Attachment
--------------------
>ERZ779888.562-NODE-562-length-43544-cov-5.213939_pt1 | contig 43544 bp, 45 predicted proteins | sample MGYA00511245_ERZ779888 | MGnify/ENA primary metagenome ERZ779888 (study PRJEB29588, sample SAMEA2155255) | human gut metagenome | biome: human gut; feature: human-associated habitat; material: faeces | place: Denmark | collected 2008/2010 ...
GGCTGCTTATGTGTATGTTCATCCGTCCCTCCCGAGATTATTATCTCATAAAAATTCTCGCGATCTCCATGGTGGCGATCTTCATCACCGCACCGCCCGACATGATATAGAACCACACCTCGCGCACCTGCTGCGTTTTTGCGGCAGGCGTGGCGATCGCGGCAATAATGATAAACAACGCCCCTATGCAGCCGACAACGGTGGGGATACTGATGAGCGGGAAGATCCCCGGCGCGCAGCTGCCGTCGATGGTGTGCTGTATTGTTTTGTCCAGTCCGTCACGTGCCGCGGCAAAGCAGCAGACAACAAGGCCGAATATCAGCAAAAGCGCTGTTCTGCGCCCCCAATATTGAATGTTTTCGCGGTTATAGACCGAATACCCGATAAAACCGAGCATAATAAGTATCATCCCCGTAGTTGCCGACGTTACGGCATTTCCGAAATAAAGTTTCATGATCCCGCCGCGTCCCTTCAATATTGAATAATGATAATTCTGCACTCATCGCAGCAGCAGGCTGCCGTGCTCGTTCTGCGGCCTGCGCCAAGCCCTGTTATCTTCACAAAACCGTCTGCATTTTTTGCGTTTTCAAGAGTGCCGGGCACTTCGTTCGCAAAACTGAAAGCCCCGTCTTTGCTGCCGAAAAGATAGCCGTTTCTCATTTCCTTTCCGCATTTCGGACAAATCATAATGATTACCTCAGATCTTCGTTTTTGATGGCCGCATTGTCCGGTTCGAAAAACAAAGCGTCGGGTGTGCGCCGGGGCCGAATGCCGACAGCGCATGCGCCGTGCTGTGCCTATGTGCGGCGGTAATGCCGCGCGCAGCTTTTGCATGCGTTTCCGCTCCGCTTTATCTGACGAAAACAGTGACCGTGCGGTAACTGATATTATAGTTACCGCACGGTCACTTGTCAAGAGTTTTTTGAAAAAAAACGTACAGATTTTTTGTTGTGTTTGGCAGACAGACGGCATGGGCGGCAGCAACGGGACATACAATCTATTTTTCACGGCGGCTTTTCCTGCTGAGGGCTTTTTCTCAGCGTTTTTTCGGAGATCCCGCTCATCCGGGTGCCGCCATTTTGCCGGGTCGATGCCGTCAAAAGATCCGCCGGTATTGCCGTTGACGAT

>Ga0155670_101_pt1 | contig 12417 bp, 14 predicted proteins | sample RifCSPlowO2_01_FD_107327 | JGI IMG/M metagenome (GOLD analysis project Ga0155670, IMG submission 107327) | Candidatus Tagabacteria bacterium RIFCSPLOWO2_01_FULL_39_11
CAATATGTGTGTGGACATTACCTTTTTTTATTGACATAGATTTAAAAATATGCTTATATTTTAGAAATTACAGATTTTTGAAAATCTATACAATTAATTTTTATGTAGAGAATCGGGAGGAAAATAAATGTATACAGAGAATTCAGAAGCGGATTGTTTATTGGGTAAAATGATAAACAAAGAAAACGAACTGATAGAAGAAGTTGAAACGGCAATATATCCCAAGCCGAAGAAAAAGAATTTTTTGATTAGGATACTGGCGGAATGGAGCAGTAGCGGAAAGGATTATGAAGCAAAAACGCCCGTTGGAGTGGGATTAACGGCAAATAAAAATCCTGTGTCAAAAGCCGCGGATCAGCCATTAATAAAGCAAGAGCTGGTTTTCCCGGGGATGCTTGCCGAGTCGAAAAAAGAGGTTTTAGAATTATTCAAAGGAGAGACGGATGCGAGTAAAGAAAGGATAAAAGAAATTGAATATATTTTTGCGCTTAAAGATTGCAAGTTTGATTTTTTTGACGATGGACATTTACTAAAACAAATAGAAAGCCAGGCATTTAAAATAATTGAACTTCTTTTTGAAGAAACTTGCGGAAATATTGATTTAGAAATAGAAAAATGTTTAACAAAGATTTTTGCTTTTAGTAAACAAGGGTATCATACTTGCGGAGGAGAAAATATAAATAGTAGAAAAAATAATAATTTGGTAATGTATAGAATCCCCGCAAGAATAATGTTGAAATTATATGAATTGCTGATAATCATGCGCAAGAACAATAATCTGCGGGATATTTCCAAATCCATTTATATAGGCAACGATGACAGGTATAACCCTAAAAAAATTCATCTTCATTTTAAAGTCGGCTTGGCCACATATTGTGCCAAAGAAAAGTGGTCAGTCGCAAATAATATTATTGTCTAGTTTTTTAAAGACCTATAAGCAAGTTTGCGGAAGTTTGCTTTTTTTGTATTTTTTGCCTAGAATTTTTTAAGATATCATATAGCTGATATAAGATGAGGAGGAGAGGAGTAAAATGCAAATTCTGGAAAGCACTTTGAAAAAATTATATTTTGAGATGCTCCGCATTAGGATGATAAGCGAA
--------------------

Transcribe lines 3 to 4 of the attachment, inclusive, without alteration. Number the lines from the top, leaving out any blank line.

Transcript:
>Ga0155670_101_pt1 | contig 12417 bp, 14 predicted proteins | sample RifCSPlowO2_01_FD_107327 | JGI IMG/M metagenome (GOLD analysis project Ga0155670, IMG submission 107327) | Candidatus Tagabacteria bacterium RIFCSPLOWO2_01_FULL_39_11
CAATATGTGTGTGGACATTACCTTTTTTTATTGACATAGATTTAAAAATATGCTTATATTTTAGAAATTACAGATTTTTGAAAATCTATACAATTAATTTTTATGTAGAGAATCGGGAGGAAAATAAATGTATACAGAGAATTCAGAAGCGGATTGTTTATTGGGTAAAATGATAAACAAAGAAAACGAACTGATAGAAGAAGTTGAAACGGCAATATATCCCAAGCCGAAGAAAAAGAATTTTTTGATTAGGATACTGGCGGAATGGAGCAGTAGCGGAAAGGATTATGAAGCAAAAACGCCCGTTGGAGTGGGATTAACGGCAAATAAAAATCCTGTGTCAAAAGCCGCGGATCAGCCATTAATAAAGCAAGAGCTGGTTTTCCCGGGGATGCTTGCCGAGTCGAAAAAAGAGGTTTTAGAATTATTCAAAGGAGAGACGGATGCGAGTAAAGAAAGGATAAAAGAAATTGAATATATTTTTGCGCTTAAAGATTGCAAGTTTGATTTTTTTGACGATGGACATTTACTAAAACAAATAGAAAGCCAGGCATTTAAAATAATTGAACTTCTTTTTGAAGAAACTTGCGGAAATATTGATTTAGAAATAGAAAAATGTTTAACAAAGATTTTTGCTTTTAGTAAACAAGGGTATCATACTTGCGGAGGAGAAAATATAAATAGTAGAAAAAATAATAATTTGGTAATGTATAGAATCCCCGCAAGAATAATGTTGAAATTATATGAATTGCTGATAATCATGCGCAAGAACAATAATCTGCGGGATATTTCCAAATCCATTTATATAGGCAACGATGACAGGTATAACCCTAAAAAAATTCATCTTCATTTTAAAGTCGGCTTGGCCACATATTGTGCCAAAGAAAAGTGGTCAGTCGCAAATAATATTATTGTCTAGTTTTTTAAAGACCTATAAGCAAGTTTGCGGAAGTTTGCTTTTTTTGTATTTTTTGCCTAGAATTTTTTAAGATATCATATAGCTGATATAAGATGAGGAGGAGAGGAGTAAAATGCAAATTCTGGAAAGCACTTTGAAAAAATTATATTTTGAGATGCTCCGCATTAGGATGATAAGCGAA